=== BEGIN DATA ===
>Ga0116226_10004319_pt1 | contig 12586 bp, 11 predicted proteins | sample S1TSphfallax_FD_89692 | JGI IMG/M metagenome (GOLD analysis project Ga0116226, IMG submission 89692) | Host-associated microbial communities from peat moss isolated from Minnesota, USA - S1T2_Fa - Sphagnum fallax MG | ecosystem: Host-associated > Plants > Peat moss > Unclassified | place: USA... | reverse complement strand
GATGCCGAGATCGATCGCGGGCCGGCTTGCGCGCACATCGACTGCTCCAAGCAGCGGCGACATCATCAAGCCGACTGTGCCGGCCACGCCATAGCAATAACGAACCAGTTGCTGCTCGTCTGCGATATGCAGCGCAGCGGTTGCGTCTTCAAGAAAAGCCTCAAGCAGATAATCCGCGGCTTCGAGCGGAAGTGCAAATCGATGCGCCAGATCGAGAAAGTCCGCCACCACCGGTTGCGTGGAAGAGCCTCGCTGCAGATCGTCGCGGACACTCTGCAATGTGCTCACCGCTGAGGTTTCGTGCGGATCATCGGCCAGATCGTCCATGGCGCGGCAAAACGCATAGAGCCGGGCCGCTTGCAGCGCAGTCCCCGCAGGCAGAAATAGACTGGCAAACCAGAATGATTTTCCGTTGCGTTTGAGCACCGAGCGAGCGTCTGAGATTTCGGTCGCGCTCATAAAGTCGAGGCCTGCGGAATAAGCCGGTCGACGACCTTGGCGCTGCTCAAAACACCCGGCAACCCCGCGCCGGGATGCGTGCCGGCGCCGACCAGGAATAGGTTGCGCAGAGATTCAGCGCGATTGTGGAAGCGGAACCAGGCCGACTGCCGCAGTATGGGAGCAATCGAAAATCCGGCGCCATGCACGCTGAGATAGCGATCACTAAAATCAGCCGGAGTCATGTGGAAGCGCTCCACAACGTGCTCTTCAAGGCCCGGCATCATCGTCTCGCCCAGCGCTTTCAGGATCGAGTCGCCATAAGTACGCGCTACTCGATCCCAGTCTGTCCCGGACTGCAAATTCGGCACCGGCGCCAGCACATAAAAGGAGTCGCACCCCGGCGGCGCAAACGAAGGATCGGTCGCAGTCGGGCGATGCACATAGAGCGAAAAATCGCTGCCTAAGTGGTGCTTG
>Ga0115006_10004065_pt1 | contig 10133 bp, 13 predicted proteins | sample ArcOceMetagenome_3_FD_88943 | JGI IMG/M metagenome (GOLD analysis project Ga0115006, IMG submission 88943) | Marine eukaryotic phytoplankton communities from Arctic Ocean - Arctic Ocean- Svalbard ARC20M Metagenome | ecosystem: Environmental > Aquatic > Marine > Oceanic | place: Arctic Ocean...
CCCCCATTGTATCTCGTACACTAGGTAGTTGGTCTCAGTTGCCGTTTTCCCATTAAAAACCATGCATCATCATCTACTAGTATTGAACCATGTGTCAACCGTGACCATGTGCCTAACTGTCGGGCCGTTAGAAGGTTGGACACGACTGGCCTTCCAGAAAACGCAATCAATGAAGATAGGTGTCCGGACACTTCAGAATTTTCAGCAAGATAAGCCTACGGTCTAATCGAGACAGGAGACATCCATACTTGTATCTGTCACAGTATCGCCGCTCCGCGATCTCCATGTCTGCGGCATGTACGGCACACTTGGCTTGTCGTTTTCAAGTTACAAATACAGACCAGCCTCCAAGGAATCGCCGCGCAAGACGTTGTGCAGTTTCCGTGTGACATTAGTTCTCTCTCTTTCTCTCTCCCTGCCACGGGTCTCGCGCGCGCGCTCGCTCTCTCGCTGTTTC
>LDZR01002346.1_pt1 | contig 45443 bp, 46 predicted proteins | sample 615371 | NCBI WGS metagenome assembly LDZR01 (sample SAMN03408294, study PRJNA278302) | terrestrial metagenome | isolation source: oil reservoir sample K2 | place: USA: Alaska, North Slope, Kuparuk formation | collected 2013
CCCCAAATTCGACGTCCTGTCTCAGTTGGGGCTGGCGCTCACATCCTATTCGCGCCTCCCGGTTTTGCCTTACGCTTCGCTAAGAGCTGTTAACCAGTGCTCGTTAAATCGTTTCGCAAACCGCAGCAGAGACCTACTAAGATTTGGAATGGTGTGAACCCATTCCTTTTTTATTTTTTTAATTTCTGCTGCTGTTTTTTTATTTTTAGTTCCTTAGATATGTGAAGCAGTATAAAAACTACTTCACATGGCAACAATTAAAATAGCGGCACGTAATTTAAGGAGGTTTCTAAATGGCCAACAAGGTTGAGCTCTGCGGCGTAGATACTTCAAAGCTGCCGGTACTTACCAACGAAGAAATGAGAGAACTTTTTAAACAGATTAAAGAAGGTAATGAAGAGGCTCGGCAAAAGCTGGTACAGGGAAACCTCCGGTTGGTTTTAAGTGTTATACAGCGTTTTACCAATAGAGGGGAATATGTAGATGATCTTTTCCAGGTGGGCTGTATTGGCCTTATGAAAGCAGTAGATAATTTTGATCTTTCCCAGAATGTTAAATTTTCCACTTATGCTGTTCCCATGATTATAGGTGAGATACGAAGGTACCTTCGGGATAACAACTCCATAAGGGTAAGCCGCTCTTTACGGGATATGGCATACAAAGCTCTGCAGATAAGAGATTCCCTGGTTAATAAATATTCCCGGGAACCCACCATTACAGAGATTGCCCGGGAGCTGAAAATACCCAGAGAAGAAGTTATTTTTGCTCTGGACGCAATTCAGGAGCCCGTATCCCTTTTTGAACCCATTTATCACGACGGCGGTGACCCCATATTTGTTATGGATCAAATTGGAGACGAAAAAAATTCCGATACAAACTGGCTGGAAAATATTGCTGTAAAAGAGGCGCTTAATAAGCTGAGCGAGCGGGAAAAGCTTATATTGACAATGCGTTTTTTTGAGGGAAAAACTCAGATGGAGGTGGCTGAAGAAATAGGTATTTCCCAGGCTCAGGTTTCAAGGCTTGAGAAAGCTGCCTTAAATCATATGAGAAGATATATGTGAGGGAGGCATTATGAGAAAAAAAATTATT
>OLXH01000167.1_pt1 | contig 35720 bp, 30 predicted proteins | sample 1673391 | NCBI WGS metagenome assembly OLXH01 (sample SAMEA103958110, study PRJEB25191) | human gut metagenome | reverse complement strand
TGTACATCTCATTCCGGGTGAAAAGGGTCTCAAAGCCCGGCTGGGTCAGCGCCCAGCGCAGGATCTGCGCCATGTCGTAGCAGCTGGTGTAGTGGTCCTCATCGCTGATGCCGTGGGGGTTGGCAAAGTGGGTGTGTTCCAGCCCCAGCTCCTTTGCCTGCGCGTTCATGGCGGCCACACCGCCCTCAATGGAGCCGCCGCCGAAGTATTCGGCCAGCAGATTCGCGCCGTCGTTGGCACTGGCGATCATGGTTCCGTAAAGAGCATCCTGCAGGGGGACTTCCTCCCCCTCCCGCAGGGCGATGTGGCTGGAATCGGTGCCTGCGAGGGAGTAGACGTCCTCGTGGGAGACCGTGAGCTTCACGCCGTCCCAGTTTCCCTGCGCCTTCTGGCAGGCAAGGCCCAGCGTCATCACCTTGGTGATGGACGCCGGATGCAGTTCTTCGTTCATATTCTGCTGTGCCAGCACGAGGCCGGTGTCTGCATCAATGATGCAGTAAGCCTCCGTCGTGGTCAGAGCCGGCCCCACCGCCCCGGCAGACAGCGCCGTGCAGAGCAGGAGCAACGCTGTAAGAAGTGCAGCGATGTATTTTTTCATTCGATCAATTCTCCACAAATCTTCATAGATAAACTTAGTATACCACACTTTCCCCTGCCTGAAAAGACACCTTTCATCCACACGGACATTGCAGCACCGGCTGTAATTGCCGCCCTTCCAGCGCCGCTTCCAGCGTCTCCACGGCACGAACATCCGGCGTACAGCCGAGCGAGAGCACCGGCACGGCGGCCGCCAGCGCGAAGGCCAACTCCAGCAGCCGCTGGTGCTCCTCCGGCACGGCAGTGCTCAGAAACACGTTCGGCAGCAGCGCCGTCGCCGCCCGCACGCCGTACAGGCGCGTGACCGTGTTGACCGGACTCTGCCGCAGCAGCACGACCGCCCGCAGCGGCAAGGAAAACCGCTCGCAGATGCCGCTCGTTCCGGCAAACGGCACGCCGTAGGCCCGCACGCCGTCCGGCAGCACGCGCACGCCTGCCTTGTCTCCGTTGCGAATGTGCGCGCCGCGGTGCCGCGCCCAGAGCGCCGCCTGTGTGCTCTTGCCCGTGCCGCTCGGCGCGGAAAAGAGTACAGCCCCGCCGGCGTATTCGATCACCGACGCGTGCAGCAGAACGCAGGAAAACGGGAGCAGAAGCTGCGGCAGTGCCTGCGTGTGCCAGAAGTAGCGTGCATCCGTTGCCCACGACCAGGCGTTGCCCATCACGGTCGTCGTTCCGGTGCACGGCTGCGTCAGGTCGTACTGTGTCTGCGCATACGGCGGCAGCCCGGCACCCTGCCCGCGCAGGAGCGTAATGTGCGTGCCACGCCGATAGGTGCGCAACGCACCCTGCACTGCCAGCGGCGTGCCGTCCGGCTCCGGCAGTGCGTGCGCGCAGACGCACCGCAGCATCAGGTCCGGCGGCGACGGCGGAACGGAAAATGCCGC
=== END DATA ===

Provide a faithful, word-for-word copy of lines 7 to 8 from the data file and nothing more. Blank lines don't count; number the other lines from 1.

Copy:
>OLXH01000167.1_pt1 | contig 35720 bp, 30 predicted proteins | sample 1673391 | NCBI WGS metagenome assembly OLXH01 (sample SAMEA103958110, study PRJEB25191) | human gut metagenome | reverse complement strand
TGTACATCTCATTCCGGGTGAAAAGGGTCTCAAAGCCCGGCTGGGTCAGCGCCCAGCGCAGGATCTGCGCCATGTCGTAGCAGCTGGTGTAGTGGTCCTCATCGCTGATGCCGTGGGGGTTGGCAAAGTGGGTGTGTTCCAGCCCCAGCTCCTTTGCCTGCGCGTTCATGGCGGCCACACCGCCCTCAATGGAGCCGCCGCCGAAGTATTCGGCCAGCAGATTCGCGCCGTCGTTGGCACTGGCGATCATGGTTCCGTAAAGAGCATCCTGCAGGGGGACTTCCTCCCCCTCCCGCAGGGCGATGTGGCTGGAATCGGTGCCTGCGAGGGAGTAGACGTCCTCGTGGGAGACCGTGAGCTTCACGCCGTCCCAGTTTCCCTGCGCCTTCTGGCAGGCAAGGCCCAGCGTCATCACCTTGGTGATGGACGCCGGATGCAGTTCTTCGTTCATATTCTGCTGTGCCAGCACGAGGCCGGTGTCTGCATCAATGATGCAGTAAGCCTCCGTCGTGGTCAGAGCCGGCCCCACCGCCCCGGCAGACAGCGCCGTGCAGAGCAGGAGCAACGCTGTAAGAAGTGCAGCGATGTATTTTTTCATTCGATCAATTCTCCACAAATCTTCATAGATAAACTTAGTATACCACACTTTCCCCTGCCTGAAAAGACACCTTTCATCCACACGGACATTGCAGCACCGGCTGTAATTGCCGCCCTTCCAGCGCCGCTTCCAGCGTCTCCACGGCACGAACATCCGGCGTACAGCCGAGCGAGAGCACCGGCACGGCGGCCGCCAGCGCGAAGGCCAACTCCAGCAGCCGCTGGTGCTCCTCCGGCACGGCAGTGCTCAGAAACACGTTCGGCAGCAGCGCCGTCGCCGCCCGCACGCCGTACAGGCGCGTGACCGTGTTGACCGGACTCTGCCGCAGCAGCACGACCGCCCGCAGCGGCAAGGAAAACCGCTCGCAGATGCCGCTCGTTCCGGCAAACGGCACGCCGTAGGCCCGCACGCCGTCCGGCAGCACGCGCACGCCTGCCTTGTCTCCGTTGCGAATGTGCGCGCCGCGGTGCCGCGCCCAGAGCGCCGCCTGTGTGCTCTTGCCCGTGCCGCTCGGCGCGGAAAAGAGTACAGCCCCGCCGGCGTATTCGATCACCGACGCGTGCAGCAGAACGCAGGAAAACGGGAGCAGAAGCTGCGGCAGTGCCTGCGTGTGCCAGAAGTAGCGTGCATCCGTTGCCCACGACCAGGCGTTGCCCATCACGGTCGTCGTTCCGGTGCACGGCTGCGTCAGGTCGTACTGTGTCTGCGCATACGGCGGCAGCCCGGCACCCTGCCCGCGCAGGAGCGTAATGTGCGTGCCACGCCGATAGGTGCGCAACGCACCCTGCACTGCCAGCGGCGTGCCGTCCGGCTCCGGCAGTGCGTGCGCGCAGACGCACCGCAGCATCAGGTCCGGCGGCGACGGCGGAACGGAAAATGCCGC